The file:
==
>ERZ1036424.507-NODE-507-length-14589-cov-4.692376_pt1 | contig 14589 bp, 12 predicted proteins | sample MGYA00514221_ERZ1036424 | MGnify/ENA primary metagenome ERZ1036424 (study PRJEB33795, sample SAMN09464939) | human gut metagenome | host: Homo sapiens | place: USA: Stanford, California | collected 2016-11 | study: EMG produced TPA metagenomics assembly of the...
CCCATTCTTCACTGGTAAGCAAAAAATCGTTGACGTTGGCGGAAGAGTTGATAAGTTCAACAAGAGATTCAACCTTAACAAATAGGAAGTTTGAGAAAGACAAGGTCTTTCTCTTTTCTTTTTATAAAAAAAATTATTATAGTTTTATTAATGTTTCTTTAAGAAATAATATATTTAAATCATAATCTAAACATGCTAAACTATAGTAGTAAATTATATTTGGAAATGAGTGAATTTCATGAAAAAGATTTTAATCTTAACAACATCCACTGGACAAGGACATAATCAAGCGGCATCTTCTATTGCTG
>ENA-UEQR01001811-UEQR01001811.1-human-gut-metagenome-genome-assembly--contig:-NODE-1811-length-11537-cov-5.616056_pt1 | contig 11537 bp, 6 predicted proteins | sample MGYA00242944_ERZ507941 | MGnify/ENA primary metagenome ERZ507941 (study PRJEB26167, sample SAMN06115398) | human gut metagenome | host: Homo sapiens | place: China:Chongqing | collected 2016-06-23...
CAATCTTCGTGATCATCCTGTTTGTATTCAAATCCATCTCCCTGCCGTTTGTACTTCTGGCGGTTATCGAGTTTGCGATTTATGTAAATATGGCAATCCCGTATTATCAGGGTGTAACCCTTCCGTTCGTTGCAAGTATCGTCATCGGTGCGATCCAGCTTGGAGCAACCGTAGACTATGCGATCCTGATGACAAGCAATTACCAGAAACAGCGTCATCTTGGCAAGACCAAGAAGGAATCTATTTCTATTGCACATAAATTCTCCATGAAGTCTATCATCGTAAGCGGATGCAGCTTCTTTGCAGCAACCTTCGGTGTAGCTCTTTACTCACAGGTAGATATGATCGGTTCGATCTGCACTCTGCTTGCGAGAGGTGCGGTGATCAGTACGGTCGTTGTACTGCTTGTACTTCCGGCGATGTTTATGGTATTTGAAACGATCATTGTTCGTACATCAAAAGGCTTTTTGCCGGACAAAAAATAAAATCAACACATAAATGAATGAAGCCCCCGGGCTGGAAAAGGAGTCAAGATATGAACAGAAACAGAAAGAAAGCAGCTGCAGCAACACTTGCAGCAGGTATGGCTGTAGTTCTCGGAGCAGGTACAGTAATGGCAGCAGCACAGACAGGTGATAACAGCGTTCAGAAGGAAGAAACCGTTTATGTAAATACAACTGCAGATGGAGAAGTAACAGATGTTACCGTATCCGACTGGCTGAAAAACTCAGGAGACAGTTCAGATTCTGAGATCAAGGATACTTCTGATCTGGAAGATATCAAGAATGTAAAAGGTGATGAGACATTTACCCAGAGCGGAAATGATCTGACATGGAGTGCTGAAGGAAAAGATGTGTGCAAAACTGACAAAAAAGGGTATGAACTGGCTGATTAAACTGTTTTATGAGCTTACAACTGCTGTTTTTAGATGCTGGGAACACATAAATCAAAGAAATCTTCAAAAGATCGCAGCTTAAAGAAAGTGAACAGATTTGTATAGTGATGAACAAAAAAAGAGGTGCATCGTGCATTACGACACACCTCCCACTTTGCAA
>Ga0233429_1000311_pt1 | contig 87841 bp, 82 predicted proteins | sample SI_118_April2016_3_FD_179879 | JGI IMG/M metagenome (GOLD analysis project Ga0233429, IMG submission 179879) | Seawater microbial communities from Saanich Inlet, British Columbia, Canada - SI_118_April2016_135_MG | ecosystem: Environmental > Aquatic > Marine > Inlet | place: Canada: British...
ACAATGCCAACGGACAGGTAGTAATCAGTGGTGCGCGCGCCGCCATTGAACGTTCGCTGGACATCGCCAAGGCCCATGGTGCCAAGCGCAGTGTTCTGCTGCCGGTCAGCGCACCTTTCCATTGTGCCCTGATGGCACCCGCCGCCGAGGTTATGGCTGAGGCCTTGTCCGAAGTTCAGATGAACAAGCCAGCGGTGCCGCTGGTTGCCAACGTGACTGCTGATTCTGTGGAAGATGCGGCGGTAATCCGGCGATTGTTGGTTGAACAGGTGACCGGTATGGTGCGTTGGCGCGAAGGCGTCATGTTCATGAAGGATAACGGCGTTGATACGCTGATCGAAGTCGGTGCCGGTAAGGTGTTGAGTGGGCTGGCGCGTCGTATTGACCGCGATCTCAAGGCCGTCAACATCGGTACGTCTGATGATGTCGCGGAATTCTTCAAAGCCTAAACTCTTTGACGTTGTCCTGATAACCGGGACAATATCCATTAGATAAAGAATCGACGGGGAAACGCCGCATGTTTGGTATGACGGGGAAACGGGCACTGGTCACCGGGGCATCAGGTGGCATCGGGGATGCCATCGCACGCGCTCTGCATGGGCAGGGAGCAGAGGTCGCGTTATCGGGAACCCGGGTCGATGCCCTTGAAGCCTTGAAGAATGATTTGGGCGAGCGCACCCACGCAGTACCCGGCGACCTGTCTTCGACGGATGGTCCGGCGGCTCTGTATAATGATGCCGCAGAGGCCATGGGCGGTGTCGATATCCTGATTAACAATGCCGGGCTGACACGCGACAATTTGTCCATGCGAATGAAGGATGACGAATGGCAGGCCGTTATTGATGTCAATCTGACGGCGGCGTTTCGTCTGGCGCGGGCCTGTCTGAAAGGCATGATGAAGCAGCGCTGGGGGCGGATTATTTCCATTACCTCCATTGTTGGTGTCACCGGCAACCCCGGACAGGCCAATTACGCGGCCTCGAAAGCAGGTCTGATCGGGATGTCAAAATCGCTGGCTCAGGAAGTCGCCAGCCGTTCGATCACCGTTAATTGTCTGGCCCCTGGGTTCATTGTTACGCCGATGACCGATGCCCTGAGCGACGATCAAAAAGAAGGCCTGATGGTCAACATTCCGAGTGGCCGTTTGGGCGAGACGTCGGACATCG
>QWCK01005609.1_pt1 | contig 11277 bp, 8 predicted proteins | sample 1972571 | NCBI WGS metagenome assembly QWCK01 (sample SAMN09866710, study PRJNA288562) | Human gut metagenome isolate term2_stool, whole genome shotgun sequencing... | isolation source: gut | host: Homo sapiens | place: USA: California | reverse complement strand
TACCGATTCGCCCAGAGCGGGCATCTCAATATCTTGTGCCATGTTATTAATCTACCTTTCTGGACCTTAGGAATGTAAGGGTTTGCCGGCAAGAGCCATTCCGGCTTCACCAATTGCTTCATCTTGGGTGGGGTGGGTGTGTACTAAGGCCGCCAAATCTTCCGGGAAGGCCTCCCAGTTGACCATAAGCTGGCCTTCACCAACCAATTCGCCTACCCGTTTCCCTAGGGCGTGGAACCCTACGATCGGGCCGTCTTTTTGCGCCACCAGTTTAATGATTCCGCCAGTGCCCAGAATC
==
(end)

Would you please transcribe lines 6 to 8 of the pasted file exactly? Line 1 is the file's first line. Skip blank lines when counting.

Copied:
ACAATGCCAACGGACAGGTAGTAATCAGTGGTGCGCGCGCCGCCATTGAACGTTCGCTGGACATCGCCAAGGCCCATGGTGCCAAGCGCAGTGTTCTGCTGCCGGTCAGCGCACCTTTCCATTGTGCCCTGATGGCACCCGCCGCCGAGGTTATGGCTGAGGCCTTGTCCGAAGTTCAGATGAACAAGCCAGCGGTGCCGCTGGTTGCCAACGTGACTGCTGATTCTGTGGAAGATGCGGCGGTAATCCGGCGATTGTTGGTTGAACAGGTGACCGGTATGGTGCGTTGGCGCGAAGGCGTCATGTTCATGAAGGATAACGGCGTTGATACGCTGATCGAAGTCGGTGCCGGTAAGGTGTTGAGTGGGCTGGCGCGTCGTATTGACCGCGATCTCAAGGCCGTCAACATCGGTACGTCTGATGATGTCGCGGAATTCTTCAAAGCCTAAACTCTTTGACGTTGTCCTGATAACCGGGACAATATCCATTAGATAAAGAATCGACGGGGAAACGCCGCATGTTTGGTATGACGGGGAAACGGGCACTGGTCACCGGGGCATCAGGTGGCATCGGGGATGCCATCGCACGCGCTCTGCATGGGCAGGGAGCAGAGGTCGCGTTATCGGGAACCCGGGTCGATGCCCTTGAAGCCTTGAAGAATGATTTGGGCGAGCGCACCCACGCAGTACCCGGCGACCTGTCTTCGACGGATGGTCCGGCGGCTCTGTATAATGATGCCGCAGAGGCCATGGGCGGTGTCGATATCCTGATTAACAATGCCGGGCTGACACGCGACAATTTGTCCATGCGAATGAAGGATGACGAATGGCAGGCCGTTATTGATGTCAATCTGACGGCGGCGTTTCGTCTGGCGCGGGCCTGTCTGAAAGGCATGATGAAGCAGCGCTGGGGGCGGATTATTTCCATTACCTCCATTGTTGGTGTCACCGGCAACCCCGGACAGGCCAATTACGCGGCCTCGAAAGCAGGTCTGATCGGGATGTCAAAATCGCTGGCTCAGGAAGTCGCCAGCCGTTCGATCACCGTTAATTGTCTGGCCCCTGGGTTCATTGTTACGCCGATGACCGATGCCCTGAGCGACGATCAAAAAGAAGGCCTGATGGTCAACATTCCGAGTGGCCGTTTGGGCGAGACGTCGGACATCG
>QWCK01005609.1_pt1 | contig 11277 bp, 8 predicted proteins | sample 1972571 | NCBI WGS metagenome assembly QWCK01 (sample SAMN09866710, study PRJNA288562) | Human gut metagenome isolate term2_stool, whole genome shotgun sequencing... | isolation source: gut | host: Homo sapiens | place: USA: California | reverse complement strand
TACCGATTCGCCCAGAGCGGGCATCTCAATATCTTGTGCCATGTTATTAATCTACCTTTCTGGACCTTAGGAATGTAAGGGTTTGCCGGCAAGAGCCATTCCGGCTTCACCAATTGCTTCATCTTGGGTGGGGTGGGTGTGTACTAAGGCCGCCAAATCTTCCGGGAAGGCCTCCCAGTTGACCATAAGCTGGCCTTCACCAACCAATTCGCCTACCCGTTTCCCTAGGGCGTGGAACCCTACGATCGGGCCGTCTTTTTGCGCCACCAGTTTAATGATTCCGCCAGTGCCCAGAATC